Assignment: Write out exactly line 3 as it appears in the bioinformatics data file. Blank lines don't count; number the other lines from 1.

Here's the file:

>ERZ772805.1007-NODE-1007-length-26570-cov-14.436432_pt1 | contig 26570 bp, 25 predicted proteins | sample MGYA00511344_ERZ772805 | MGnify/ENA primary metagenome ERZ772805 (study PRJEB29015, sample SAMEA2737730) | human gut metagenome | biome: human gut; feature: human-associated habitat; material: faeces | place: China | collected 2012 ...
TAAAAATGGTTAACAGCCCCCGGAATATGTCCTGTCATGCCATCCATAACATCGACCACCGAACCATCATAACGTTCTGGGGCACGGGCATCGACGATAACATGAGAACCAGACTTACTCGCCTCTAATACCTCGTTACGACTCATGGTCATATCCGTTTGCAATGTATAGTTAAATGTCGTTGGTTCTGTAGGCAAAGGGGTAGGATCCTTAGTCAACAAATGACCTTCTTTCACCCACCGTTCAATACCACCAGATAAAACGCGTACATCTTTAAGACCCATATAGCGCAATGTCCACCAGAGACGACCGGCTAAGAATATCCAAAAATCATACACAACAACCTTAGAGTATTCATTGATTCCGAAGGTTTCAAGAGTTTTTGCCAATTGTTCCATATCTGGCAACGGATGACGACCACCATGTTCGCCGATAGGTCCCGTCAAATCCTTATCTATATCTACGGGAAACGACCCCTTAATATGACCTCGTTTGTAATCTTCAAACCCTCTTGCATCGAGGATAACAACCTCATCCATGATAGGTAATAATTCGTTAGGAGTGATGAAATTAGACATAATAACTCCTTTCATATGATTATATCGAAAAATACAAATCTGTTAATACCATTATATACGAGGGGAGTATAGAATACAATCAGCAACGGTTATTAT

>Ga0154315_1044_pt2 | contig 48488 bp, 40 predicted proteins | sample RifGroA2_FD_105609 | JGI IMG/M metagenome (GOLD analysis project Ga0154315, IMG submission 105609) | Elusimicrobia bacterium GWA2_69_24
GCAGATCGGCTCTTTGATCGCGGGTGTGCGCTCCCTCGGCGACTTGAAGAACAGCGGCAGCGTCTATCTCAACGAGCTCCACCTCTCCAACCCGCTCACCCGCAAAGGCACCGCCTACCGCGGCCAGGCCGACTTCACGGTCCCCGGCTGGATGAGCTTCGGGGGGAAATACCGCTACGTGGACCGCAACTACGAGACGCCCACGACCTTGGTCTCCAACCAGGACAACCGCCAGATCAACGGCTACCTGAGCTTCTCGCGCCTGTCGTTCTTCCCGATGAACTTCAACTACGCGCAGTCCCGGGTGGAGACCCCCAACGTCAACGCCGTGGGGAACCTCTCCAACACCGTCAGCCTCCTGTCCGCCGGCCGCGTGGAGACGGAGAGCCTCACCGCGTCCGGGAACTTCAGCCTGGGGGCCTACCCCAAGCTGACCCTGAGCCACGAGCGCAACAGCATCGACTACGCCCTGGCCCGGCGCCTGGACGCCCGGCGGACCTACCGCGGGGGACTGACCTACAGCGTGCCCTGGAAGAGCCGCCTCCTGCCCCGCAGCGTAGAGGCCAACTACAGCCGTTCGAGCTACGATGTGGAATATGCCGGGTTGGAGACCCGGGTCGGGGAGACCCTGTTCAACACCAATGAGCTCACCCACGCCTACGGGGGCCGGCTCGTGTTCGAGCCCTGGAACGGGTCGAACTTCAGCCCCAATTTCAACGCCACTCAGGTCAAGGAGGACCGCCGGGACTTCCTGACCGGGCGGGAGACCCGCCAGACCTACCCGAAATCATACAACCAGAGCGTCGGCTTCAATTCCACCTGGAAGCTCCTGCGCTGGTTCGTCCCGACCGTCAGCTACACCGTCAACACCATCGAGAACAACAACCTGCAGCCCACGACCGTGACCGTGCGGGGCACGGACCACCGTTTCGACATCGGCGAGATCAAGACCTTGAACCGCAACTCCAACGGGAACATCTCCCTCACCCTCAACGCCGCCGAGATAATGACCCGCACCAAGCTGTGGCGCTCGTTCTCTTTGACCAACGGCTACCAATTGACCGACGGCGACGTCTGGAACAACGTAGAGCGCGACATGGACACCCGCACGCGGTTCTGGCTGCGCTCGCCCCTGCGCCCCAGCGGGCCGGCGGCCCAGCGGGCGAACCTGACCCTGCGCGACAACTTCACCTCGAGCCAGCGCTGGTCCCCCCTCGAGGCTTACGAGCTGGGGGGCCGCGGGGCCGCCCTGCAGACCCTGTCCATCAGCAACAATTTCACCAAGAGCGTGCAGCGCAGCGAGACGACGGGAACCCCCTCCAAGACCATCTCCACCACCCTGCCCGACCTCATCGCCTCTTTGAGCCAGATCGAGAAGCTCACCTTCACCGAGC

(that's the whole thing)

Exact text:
>Ga0154315_1044_pt2 | contig 48488 bp, 40 predicted proteins | sample RifGroA2_FD_105609 | JGI IMG/M metagenome (GOLD analysis project Ga0154315, IMG submission 105609) | Elusimicrobia bacterium GWA2_69_24